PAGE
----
After a few low years, the Big Ten has been riding high lately. Last year, seven Big Ten schools won their bowl games, with only Michigan on the losing side.
Going into this season, five Big Ten teams were ranked in the nation’s top 14, with four from the Big Ten East Division alone: Ohio State, Penn State, Michigan State, and Michigan.
But, as Michigan’s Bo Schembechler liked to say, “A pre-season ranking just means you haven’t done anything yet.”
The season’s first weekend seemed to vindicate him. Even with Ohio State head coach Urban Meyer serving a three-game suspension, the Buckeyes blew out Oregon State, 77-31. But Michigan State struggled to shake a mediocre Utah State team, and Penn State had to come from behind to beat Appalachian State in overtime.
Yes, Appalachian State is the same team that pulled off possibly the greatest upset in football history against Michigan in 2007. Why any school invites Appalachian State to play their home opener is a mystery to me.
But the marquis game was between 14th ranked Michigan and 12th ranked Notre Dame, which received more hype since the series resumed in 1978, first match-up in 35 years. ESPN’s College Football Game Day decided to open their season in South Bend for a reason.
The Wolverines are led by star quarterback Shea Patterson, who transferred from Mississippi. They have one of the nation’s best defenses. Some national pundits even predicted Michigan would win the national title.
A week ago, I said if Michigan’s defense could hold off Notre Dame for the first quarter, Michigan’s offense would settle in and score some points.
And that’s exactly what didn’t happen. On Notre Dame’s first two possessions, the Fighting Irish cut through Michigan’s defense like a hot knife through butter to go up 14-0 in the first seven minutes. Michigan’s defense allowed only one field goal in the second half, and Michigan’s offense put up 17 points, but it wasn’t enough. The Wolverines went down, 24-17.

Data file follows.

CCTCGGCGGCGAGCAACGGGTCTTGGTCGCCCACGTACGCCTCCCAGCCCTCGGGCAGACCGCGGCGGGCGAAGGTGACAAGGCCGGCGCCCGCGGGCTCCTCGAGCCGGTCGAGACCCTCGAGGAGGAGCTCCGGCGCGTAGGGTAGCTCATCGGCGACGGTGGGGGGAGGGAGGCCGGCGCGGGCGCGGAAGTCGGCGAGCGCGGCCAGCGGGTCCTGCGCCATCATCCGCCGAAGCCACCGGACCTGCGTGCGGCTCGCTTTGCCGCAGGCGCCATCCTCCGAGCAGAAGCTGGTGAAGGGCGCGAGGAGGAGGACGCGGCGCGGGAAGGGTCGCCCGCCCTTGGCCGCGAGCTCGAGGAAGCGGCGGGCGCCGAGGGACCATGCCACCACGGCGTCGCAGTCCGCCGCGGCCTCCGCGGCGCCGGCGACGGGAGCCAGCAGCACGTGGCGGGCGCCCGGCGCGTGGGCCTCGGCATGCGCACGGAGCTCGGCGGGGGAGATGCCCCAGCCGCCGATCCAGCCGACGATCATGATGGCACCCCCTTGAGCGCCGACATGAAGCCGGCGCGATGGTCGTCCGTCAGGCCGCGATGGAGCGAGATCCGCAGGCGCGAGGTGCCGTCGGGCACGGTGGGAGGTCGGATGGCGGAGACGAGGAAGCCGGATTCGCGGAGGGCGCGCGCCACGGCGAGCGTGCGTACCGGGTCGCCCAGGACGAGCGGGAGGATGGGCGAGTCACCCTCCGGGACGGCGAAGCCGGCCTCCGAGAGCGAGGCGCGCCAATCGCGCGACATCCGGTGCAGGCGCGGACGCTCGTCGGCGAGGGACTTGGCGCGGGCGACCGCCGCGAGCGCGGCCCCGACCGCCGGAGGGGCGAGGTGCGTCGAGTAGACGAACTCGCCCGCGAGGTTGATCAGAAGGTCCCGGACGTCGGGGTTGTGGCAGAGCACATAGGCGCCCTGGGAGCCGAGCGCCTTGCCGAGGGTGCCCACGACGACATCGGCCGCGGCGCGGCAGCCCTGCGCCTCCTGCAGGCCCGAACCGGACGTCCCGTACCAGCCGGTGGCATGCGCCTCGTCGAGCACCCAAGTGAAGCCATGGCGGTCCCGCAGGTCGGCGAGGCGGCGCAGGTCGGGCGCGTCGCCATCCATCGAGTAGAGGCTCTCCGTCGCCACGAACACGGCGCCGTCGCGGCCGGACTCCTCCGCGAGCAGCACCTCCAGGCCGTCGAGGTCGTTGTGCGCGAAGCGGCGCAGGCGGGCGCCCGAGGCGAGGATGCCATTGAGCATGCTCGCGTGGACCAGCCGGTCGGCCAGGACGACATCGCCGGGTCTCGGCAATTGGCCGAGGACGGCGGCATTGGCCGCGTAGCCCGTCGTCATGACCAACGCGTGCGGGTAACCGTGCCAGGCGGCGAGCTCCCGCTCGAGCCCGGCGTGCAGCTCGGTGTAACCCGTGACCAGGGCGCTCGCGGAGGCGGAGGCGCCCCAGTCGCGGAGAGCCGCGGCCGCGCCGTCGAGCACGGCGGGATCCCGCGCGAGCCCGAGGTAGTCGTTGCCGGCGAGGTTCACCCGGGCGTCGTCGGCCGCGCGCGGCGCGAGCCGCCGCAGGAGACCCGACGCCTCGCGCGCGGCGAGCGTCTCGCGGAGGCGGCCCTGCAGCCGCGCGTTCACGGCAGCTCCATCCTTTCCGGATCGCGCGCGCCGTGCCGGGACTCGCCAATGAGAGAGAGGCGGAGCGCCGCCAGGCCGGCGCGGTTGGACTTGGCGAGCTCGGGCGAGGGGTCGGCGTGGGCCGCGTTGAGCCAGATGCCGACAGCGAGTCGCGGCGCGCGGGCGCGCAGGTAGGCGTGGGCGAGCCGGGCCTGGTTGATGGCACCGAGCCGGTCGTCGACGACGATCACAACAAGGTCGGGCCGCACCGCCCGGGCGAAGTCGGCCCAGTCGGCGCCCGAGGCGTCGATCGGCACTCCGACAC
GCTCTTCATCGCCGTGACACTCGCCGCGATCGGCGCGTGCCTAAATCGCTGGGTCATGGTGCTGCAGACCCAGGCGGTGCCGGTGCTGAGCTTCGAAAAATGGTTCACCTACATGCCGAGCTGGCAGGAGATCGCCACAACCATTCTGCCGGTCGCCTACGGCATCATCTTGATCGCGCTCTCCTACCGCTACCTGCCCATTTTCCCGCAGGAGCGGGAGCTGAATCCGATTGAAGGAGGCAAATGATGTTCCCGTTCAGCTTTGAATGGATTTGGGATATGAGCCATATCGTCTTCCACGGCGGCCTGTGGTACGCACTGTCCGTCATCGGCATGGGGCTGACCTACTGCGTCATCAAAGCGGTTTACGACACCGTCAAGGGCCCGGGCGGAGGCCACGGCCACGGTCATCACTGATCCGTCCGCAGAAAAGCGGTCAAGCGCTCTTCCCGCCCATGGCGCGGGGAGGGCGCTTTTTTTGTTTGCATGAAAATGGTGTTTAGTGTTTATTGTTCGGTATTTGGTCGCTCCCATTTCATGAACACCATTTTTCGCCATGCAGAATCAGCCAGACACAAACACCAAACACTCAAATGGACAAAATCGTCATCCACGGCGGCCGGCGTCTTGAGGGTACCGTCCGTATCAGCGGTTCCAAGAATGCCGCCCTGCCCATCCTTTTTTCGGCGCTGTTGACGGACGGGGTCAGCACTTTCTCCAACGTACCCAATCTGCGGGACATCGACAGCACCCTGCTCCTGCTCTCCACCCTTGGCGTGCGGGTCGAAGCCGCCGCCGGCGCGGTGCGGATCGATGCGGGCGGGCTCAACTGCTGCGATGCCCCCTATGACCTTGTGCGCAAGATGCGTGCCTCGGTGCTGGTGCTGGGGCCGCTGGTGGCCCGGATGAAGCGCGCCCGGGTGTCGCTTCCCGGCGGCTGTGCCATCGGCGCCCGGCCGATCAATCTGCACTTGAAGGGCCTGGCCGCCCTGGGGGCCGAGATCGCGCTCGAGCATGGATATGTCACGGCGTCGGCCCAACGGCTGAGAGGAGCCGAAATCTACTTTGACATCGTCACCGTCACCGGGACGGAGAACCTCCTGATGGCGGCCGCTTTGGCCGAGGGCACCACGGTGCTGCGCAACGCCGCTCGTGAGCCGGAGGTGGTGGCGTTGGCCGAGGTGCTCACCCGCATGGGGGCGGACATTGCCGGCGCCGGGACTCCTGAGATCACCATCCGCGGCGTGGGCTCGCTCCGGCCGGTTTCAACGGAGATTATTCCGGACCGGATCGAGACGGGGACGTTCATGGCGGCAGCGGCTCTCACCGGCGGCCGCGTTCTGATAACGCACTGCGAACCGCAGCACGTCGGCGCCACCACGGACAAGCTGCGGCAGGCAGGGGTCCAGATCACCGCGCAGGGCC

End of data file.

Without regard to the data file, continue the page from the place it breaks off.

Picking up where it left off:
The loss sent many Michigan fans into a tailspin, convinced this team is no better than last year’s, and fearful that they will never get back to the promised land.
This is the nature of college football fans, who tend to have much more passion than perspective. When you win a close game, all fans talk about is what their team did right. When lose one, all they talk about is what their team did wrong. But the old coaching maxim is right: you’re never as good as you think you are, and you’re never as bad.
True, the Wolverines could have played better, especially the first seven minutes. But they actually gained more yards than the Irish. You could win some bar bets with that little fact. Almost everything Michigan got wrong can be readily fixed – and my guess is the coaching staff will fix them.
Bo often said teams improve most from the first game to the second game – and again, he was right.
Since Michigan and Notre Dame resumed the series in 1978, Notre Dame has won 17, and Michigan 16 – about as close as it gets. But after six of Michigan’s losses to Notre Dame, the Wolverines went on to win the Big Ten title anyway.
Given the way Ohio State is playing, the Wolverines now look like long-shots to win another Big Ten title. But then, they looked like long shots after those six losses to Notre Dame, too.
There are a lot of games left. In fact, almost all of them.
John U. Bacon is the author of ten books, six of them national bestsellers. His latest, Best of Bacon: Select Cuts, is out now. His views are his own and do not necessarily reflect those of Michigan Radio, its management, or its license holder, the University of Michigan.